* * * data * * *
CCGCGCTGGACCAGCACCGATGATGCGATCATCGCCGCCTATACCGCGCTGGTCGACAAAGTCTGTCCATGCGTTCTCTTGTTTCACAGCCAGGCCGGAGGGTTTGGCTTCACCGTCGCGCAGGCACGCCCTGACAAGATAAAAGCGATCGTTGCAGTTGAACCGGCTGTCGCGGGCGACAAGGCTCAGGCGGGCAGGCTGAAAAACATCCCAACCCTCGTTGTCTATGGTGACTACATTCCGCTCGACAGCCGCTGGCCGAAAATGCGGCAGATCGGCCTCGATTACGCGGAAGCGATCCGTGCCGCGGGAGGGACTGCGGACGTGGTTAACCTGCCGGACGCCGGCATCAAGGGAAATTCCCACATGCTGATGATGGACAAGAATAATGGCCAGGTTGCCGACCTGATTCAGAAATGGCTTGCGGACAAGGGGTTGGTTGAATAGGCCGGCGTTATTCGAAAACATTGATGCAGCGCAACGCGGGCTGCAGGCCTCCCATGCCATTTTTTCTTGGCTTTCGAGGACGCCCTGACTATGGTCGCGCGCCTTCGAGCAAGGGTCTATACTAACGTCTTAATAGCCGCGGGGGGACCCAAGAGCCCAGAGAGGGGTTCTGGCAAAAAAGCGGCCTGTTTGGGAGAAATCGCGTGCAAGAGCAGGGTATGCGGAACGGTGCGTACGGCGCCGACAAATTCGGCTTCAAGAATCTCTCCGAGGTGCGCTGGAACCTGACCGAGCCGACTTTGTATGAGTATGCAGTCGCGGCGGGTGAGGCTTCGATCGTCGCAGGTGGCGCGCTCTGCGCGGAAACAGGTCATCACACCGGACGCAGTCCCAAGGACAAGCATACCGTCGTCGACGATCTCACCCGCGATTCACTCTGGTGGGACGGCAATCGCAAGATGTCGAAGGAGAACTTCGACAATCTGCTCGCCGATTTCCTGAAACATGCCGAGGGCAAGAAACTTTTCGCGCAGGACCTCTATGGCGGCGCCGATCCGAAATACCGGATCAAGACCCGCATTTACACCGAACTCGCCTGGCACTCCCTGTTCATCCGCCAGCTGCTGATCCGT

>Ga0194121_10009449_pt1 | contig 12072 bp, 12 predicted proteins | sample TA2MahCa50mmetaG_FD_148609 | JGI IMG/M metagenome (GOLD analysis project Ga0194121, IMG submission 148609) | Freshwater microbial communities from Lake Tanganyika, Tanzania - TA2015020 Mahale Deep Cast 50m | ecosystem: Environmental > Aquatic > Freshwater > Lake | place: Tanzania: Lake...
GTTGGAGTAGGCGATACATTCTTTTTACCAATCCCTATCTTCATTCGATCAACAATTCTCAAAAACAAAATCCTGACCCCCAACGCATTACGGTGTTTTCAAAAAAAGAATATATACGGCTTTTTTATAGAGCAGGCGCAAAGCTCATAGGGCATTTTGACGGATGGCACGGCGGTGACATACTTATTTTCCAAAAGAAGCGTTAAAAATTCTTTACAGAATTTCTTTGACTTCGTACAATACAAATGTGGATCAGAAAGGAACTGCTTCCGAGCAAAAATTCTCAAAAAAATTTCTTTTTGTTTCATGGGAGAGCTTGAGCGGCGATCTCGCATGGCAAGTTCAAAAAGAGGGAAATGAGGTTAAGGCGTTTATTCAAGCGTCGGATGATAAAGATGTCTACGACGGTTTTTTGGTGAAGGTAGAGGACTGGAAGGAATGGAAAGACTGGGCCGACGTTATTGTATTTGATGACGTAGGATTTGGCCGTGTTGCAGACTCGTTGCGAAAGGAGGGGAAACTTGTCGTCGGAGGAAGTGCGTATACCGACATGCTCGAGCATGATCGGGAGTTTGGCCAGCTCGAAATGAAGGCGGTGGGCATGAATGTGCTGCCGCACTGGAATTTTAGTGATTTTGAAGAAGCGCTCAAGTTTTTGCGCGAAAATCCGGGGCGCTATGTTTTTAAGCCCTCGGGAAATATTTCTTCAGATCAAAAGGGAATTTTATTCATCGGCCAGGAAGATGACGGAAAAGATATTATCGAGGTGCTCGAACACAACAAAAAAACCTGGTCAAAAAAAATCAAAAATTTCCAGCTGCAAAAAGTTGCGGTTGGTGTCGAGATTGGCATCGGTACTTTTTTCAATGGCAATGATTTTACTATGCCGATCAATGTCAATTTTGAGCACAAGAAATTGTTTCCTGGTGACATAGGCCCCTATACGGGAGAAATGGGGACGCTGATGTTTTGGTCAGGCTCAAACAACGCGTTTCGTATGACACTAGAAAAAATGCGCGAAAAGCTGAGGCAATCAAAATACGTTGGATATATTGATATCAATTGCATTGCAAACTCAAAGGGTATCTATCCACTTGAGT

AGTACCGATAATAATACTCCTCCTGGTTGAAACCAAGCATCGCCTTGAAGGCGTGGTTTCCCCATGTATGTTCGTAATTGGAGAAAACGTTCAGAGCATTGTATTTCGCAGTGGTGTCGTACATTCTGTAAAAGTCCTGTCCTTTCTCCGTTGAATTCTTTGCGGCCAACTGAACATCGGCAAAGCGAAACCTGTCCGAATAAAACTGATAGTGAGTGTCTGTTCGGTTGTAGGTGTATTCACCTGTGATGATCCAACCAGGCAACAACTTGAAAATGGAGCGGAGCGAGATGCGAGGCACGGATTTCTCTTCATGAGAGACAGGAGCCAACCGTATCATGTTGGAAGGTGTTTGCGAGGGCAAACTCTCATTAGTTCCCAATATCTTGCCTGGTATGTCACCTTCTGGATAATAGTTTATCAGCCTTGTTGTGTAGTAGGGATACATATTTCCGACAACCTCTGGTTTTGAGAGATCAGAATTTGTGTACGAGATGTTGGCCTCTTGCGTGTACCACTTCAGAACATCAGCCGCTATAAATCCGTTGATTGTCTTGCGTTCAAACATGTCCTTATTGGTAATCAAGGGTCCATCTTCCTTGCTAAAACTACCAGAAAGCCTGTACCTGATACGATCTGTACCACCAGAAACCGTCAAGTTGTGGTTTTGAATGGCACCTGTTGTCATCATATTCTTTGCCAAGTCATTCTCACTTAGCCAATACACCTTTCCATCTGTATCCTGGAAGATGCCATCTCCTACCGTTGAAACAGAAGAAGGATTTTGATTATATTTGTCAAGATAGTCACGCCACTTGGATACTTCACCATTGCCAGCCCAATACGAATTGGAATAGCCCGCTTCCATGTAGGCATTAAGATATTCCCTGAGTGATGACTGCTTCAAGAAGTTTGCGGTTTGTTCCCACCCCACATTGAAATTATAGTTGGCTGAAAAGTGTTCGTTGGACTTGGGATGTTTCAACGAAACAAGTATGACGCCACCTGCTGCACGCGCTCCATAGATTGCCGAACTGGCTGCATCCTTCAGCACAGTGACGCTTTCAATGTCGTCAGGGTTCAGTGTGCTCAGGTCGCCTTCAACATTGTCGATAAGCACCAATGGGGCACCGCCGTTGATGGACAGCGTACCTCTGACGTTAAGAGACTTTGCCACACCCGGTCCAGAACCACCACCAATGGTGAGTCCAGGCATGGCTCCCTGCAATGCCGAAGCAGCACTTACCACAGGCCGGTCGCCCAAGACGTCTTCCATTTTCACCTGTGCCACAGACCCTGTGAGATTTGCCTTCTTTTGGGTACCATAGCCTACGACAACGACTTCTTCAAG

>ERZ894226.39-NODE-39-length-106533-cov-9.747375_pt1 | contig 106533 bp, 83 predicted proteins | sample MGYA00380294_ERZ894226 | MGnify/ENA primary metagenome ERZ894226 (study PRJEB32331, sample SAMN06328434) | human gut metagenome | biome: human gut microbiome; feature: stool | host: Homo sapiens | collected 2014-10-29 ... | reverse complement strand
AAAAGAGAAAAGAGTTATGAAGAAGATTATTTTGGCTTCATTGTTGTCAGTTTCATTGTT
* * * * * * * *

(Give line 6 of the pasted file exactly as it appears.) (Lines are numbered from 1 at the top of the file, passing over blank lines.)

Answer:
AAAAGAGAAAAGAGTTATGAAGAAGATTATTTTGGCTTCATTGTTGTCAGTTTCATTGTT